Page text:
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Why is my Fire Alarm Going Off? | 2022
Fire Alarm Going Off? What Can Trigger a Smoke Detector and Other Maintenance Tips
We’ve all been there. Middle of the night, sound asleep and then suddenly startled by an incessant, high-pitched chirping sound coming from the smoke detector, just outside of your bedroom.
It’s definitely a less glamorous task of homeownership, but smoke detector maintenance is important because it plays a critical role when it comes to home safety.
According to the Consumer Product Safety Commission, about 2,000 people die in residential fires every year, mainly from inhaling smoke and deadly gases. And it’s these specific fumes that set off smoke detectors.
However, it’s not just smoke and deadly gases that set off a smoke detector. In this article we’ll discuss what exactly sets off a smoke detector, how to stop it, and the proper maintenance of your smoke detectors in order to keep you and your loved ones safe.
What Can Trigger a Smoke Detector? And How Do You Stop It?
Whenever your smoke detector goes off, it’s important that you first make sure there is no fire in your house. Just because you don’t see or smell a fire doesn’t mean that it’s automatically a false fire alarm. It could be a hidden electrical fire.
However, once you determine that there is no fire, the smoke detector could be triggered by other factors. Below are the most common types of triggers and how to stop the false alarm:
- Smoke — It doesn’t have to be a ton of smoke to set off a false alarm, just an odor of something burning can set it off. Smoke can come from any area within your home — from the living room fireplace to the kitchen or patio. To stop the alarm, you’ll need to air out the area — open windows, turn on fans and vents above the stove, and wave the smoke out from the area near the smoke detector. Once the smoke is gone, reset the device.
- Dust/Dirt — Along with smoke, this is another common cause for a false alarm. Photoelectric smoke detectors can mistake dust in or around the device as smoke because dust particles, like smoke particles, can reflect light. This can easily be fixed by cleaning the device and then resetting it.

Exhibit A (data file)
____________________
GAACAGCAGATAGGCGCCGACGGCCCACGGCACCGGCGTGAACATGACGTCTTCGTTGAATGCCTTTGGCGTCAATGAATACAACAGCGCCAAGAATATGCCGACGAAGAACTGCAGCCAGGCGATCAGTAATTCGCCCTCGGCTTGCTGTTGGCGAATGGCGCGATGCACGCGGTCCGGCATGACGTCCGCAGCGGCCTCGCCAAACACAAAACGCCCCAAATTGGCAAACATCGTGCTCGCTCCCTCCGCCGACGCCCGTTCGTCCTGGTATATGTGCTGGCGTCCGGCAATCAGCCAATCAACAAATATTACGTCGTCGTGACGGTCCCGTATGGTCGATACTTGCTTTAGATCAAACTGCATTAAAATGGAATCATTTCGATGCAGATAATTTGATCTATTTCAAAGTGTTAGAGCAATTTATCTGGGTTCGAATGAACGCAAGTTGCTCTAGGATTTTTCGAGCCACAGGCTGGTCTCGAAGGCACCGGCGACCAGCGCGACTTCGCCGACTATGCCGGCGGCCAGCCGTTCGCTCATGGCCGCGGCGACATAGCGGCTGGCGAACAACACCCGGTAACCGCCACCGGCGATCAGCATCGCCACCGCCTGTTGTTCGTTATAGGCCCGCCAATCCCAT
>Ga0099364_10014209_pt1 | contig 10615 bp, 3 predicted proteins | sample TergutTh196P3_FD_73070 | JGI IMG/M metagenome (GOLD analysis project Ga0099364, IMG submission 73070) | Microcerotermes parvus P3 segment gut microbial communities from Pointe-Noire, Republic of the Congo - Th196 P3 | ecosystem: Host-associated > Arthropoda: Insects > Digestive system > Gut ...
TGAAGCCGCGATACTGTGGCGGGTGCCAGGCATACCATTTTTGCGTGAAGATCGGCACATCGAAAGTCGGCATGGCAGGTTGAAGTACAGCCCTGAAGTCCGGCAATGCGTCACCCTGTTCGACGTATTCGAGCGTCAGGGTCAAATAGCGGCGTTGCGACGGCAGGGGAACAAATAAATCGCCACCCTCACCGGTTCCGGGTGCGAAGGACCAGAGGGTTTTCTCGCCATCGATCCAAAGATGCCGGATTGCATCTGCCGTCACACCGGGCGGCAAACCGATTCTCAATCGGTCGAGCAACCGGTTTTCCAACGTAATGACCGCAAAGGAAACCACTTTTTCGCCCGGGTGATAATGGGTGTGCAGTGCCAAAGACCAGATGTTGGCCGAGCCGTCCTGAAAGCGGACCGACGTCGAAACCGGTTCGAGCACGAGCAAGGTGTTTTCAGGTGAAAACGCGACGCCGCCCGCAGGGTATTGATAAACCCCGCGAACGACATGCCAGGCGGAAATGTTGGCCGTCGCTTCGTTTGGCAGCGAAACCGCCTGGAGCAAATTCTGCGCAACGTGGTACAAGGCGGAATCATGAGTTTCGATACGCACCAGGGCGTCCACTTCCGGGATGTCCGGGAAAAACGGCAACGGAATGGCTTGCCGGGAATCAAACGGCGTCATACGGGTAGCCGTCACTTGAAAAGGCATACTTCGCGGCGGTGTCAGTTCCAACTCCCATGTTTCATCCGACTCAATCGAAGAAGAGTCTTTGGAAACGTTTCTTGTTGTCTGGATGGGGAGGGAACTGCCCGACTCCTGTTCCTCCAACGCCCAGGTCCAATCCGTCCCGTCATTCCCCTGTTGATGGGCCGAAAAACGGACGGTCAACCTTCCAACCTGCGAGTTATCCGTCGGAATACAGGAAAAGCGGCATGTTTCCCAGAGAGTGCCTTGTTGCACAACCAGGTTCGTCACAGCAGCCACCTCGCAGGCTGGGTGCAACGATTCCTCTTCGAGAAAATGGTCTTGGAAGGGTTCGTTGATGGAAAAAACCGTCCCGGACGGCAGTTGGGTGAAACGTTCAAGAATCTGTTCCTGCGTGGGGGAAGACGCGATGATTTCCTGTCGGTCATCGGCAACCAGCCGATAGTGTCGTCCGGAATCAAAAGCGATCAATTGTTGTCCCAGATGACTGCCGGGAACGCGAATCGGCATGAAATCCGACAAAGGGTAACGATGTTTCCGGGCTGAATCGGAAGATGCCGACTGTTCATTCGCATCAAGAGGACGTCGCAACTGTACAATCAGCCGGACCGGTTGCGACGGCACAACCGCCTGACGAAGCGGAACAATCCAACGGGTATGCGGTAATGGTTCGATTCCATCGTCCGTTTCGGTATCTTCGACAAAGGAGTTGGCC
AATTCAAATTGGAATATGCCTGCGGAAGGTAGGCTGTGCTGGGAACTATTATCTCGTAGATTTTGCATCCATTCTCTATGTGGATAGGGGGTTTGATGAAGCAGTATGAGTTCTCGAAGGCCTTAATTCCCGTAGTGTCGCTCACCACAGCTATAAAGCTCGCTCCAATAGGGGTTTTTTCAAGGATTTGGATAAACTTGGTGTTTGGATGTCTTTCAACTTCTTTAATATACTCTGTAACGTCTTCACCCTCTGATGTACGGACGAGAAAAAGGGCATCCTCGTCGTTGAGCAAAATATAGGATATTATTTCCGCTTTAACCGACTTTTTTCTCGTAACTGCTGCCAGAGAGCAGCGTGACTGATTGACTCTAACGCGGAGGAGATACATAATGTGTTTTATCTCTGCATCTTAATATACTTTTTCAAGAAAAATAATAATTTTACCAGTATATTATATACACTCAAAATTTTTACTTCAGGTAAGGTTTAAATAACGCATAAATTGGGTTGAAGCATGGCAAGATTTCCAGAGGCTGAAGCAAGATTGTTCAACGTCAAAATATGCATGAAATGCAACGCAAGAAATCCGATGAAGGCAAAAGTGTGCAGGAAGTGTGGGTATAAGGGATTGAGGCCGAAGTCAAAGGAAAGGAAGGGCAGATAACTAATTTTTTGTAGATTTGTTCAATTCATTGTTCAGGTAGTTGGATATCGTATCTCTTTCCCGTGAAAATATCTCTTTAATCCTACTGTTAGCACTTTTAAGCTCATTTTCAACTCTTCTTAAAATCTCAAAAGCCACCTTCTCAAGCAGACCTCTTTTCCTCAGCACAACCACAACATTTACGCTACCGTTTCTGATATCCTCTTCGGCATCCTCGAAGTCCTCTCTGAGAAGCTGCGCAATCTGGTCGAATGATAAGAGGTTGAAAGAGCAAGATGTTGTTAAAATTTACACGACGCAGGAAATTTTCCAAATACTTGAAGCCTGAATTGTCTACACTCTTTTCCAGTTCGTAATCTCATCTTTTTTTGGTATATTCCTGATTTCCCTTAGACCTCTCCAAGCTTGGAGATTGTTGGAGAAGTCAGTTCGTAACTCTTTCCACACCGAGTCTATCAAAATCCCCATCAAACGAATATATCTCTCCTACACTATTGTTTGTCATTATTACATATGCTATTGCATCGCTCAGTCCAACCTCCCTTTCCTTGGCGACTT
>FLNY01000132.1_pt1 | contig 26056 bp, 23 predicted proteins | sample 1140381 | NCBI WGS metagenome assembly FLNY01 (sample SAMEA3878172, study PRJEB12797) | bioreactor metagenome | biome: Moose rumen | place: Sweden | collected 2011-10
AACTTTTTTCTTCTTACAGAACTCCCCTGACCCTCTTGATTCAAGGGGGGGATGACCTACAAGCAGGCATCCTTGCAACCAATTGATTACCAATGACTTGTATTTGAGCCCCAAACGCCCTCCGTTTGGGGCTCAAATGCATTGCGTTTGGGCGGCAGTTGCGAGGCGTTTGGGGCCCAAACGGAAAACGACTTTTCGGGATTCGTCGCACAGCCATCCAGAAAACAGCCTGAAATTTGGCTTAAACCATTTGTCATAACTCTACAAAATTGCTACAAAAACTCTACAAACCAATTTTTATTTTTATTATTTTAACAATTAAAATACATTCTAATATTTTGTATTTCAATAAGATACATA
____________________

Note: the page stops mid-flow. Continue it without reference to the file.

- Steam — Again, because steam from the shower or cooked food can set off a smoke detector, you shouldn’t install one in or just outside of the bathroom or cooking area. You’ll need to air out the area and reset the device.
- Humidity - The density from the moisture in the air can trigger a false alarm. Just like with steam, be careful in extreme humid conditions (85% or higher) because it can set off a smoke detector. Be sure to air out the surrounding area if you’re experiencing extreme humidity.
- Insects — Yes, those pesky pests could be a reason your smoke detector is chirping. It’s possible that they crawled into the smoke detector and triggered a sensor. You’ll need to remove the smoke detector cover and clean out the device.
- Strong Chemical Fumes - Cleaning agents and paint fumes, especially oil-based paints, can set off a smoke detector. Just like with smoke and steam, you’ll need to air out the area and reset the device.
- Low Battery - With a low battery, your smoke detector should be making a different sound, such as short chirps instead of the regular alarm. Check the device manual before installing new batteries.
And if you’re not experiencing any of the above scenarios, your smoke detector may be malfunctioning or has reached the end of its life cycle. A typical lifespan of a smoke detector is around 10 years and after that, you’ll need to replace it. Consult your device manual or local electrician to determine if it’s a malfunction or if the device is dead.
What If Your Smoke Detector Continues to Go Off?
If the above tips and tricks haven’t solved your smoke alarm woes, you may need to move the smoke detector to another area in your house.
When looking for another area to install your smoke detector, make sure to do it in a climate controlled area and near the bedrooms of the house. Additionally, you should avoid placing smoke detectors near cooking appliances, windows or doors, as they can be affected by drafts, cooking smoke or steam. You should also avoid placing the device in dusty or dirty areas of your house.
As for installing locations, if you install the device on a ceiling, be sure to mount it no closer than four inches to any wall. If you plan to mount it on a wall, place the smoke detector no more than 12 inches from the ceiling. When you measure, use the outside edge of the smoke detector. These placements are optimal for performance and overall home safety.
Additional Smoke Detector Maintenance Tips
What other maintenance tips should you keep in mind when it comes to your smoke detectors? Here are four:
- Keep note of your smoke detector batteries and replace them when their lifespan has ended. Also, keep note of your installation and expiration date of your smoke detectors.
- Clean your smoke detectors every 6 months and use a vacuum extension to suck up the dust.
- Replace your smoke detector every 10 years.
- Test your smoke detectors every couple of months. It may seem excessive, but it can give you a peace of mind knowing that they are functioning properly.
As you can see, when you regularly take care of your smoke detector, the less false alarms you’ll encounter! By taking the time to create a maintenance plan for your smoke detectors, you are making your home a safer place for you and your loved ones.
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